Pivoting-to-video publishers face a big monetization gap

Publishers are pivoting to video, hoping it’ll pay off in ad dollars. But despite the big view numbers they’re generating, the revenue is often a mirage.

The majority of those views take place off those publishers’ own platforms and occur on platforms that have tons more scale (Facebook, Instagram and YouTube) and have optimized themselves around video. That could be because, like BuzzFeed or NowThis, they deliberately built their business on social distribution.

The chart below illustrates the gap. For these publishers that have made a big push into video lately, most of their views take place off their own site.

Notes: All views in millions. On-site views are U.S., desktop, June-August (Source: comScore). YouTube views are global, for 90 days ended Sept. 27. Facebook views are global, for 90 days ended Sept. 21. Facebook views refer to publisher property, which includes all the channels that fall within that entity. YouTube views refer to HuffPost property; all others are publisher channel (Source: Tubular Labs)

“It’s a terrible trap,” said Andy Feinberg, CEO of Brightcove, which powers video players on publishers’ sites. “[Publishers] have to be on these platforms to retain their audiences and make sure their brand is being presented to a broad audience, and their competitors are there. But the ability to monetize on these platforms is not the same as their ability to monetize on their owned-and-operated platforms. Their CPMs are low; their revenue streams are suffering.”

Second, the big view numbers publishers are getting off their own sites are somewhat deceptive because for various reasons, not all those videos can be monetized. Facebook is testing mid-roll ads in publishers’ videos, but video has to run at least 90 seconds to be eligible for the test — and viewers have to make it to the break. That doesn’t help publishers that specialize in short videos, which often is true of news clips. The mid-roll test is still just a test, and publishers who are participating in it have said they’re only making a little money on it at this point.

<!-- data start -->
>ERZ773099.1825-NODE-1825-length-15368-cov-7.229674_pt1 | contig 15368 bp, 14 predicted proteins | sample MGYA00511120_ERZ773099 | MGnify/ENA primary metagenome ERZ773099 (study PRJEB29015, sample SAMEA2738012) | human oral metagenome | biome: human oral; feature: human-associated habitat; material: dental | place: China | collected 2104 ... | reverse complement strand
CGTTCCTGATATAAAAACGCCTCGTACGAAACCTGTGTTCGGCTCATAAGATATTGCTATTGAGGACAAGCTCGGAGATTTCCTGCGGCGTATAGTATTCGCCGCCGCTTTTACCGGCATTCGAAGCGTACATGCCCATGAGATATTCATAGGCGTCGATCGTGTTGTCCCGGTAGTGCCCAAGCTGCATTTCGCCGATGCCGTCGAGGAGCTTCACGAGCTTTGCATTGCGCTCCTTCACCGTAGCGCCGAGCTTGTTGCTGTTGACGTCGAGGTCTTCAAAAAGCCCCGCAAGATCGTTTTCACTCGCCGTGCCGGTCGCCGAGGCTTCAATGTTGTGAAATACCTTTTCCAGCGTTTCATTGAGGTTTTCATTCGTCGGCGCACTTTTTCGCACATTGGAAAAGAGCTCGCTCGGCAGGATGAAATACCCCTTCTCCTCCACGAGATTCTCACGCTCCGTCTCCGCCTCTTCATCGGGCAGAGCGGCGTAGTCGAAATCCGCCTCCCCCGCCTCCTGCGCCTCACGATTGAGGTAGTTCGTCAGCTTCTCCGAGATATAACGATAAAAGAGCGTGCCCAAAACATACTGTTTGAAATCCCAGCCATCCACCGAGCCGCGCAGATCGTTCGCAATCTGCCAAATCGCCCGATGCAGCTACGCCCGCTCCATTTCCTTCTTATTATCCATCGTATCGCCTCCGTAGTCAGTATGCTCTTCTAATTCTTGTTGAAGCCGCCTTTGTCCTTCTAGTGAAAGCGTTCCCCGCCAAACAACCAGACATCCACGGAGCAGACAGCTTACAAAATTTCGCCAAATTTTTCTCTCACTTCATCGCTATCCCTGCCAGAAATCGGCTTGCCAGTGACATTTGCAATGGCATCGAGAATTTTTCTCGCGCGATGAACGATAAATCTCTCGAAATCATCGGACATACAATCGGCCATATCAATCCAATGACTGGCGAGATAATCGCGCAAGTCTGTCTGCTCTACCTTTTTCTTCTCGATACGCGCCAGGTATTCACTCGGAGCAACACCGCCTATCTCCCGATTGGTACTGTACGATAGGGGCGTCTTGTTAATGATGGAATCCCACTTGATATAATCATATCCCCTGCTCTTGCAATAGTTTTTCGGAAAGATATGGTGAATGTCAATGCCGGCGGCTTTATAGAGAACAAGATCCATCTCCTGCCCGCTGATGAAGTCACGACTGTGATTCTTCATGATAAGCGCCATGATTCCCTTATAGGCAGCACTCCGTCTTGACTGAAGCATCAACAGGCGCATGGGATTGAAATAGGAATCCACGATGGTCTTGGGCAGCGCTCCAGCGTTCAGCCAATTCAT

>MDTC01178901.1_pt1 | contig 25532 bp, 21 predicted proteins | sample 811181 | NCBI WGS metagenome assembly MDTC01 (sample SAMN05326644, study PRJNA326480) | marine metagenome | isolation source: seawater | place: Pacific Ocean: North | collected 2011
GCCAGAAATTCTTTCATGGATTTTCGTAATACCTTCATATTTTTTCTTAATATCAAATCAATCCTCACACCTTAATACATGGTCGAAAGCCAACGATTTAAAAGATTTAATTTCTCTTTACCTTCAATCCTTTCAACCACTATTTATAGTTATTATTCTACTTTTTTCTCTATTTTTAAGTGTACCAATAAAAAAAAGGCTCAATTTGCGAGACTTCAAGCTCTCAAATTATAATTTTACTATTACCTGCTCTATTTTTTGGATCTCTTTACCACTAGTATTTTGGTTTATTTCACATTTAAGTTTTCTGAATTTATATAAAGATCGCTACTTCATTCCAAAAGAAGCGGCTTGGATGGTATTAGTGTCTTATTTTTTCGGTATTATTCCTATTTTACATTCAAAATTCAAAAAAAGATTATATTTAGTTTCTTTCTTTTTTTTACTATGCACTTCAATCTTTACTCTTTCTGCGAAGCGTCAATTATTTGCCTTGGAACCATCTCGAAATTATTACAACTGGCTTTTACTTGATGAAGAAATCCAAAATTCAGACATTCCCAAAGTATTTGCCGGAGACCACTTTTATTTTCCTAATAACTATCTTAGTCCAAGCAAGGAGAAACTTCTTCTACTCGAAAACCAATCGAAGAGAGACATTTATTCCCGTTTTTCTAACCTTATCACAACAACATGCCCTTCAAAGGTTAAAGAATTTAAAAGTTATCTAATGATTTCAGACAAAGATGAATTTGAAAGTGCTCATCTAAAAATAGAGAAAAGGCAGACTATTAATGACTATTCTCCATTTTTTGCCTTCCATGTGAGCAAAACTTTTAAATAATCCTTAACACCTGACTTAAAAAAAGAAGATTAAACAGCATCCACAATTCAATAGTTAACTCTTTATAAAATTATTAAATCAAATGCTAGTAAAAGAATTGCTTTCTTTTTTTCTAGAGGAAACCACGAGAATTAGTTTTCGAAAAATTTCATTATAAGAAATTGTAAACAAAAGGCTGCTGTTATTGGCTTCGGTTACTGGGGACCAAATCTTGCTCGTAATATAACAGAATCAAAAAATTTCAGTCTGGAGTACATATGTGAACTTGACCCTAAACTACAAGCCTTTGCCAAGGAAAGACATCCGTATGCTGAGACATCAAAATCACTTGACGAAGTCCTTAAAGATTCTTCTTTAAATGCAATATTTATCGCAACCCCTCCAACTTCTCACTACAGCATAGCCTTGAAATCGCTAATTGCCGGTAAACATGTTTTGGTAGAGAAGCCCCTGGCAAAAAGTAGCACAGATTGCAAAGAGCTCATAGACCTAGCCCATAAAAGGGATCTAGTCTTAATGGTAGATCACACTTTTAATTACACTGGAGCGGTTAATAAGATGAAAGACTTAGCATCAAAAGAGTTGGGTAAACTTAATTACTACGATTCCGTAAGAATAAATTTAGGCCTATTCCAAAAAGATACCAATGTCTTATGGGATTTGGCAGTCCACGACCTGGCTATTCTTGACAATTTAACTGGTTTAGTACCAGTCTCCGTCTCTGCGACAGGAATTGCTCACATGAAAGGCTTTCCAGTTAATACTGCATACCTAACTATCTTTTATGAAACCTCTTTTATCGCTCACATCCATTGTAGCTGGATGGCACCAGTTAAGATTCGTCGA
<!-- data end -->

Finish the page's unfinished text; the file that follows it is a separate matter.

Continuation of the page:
Then, there are self-imposed limits. Case in point is Bleacher Report. It can sell ads against all the videos it runs on its own site. But most of its views take place on Instagram, Facebook and YouTube, and while marketers pay to sponsor those videos, Bleacher Report is careful to limit the sponsorships it runs on video-heavy Instagram to about one out of four videos, so it doesn’t turn off viewers with a constant stream of “brought to you by” messages. Publishers participating in Facebook’s mid-roll test took a similar position since mid-roll was new.

“On social, if every video has a ‘brought to you,’ it might diminish the [user experience],” said Keith Hernandez, Bleacher Report’s svp of strategy. “And you’re not the only publisher that’s in someone’s feed.”

When publishers do monetize their distributed video, it’s not as lucrative for several reasons. There are measurement gaps by companies that track social video, which limits publishers’ ability to sell their video audience to advertisers. There’s an issue of whether the video ad gets counted as being seen, which is dubious given how fast people scroll through their news feeds. Then, publishers have to take into account the share of revenue that the host platform keeps (45 percent in the case of Facebook’s mid-roll ads, the same as YouTube’s split).

Bleacher Report said the CPM on its social video is roughly half what it gets on its own site. For USA Today, the ad rate on social video is one-third to one-half what it gets on its own site. One video exec at another premium publishing company said that while video on the publisher’s own site can command a $70 CPM, on Facebook and YouTube, the effective ad rate drops to around $20.

The conundrum publishers face is that they have to go where the audiences are, even though the monetization lags. The Washington Post makes money on 80 percent of its video on Facebook and all its YouTube video, but because of the platforms’ tracking limitations and their revenue share, “the monetization still has a lot of room to grow,” said Micah Gelman, director of editorial video at the Post.

Years ago, Feinberg said, publishers were happy to take YouTube’s money to run their video on the platform. This helped train audiences to watch video on YouTube and the like, instead of publishers’ own sites. The technology costs of serving video on your own site are decreasing, but it’s expensive to make high-quality video, and monetization still lags on social video. Progressive publishers are starting to think of social as a discovery vehicle, a place to put their less timely, less premium video, while keeping their more valuable video for their own sites.

Other publishers like the Post cope by not expecting distributed video to drive their business. Bleacher Report values engagement it gets on videos over mere views because it can use engagement as a selling point to advertisers.

“The inclination is that every video view needs to be monetized and also that video view is the North Star metric for success,” Hernandez said. “I say, quality of user experience is key. You want an active, not passive, viewer that’s so excited about what you’re doing that they want to share it.”


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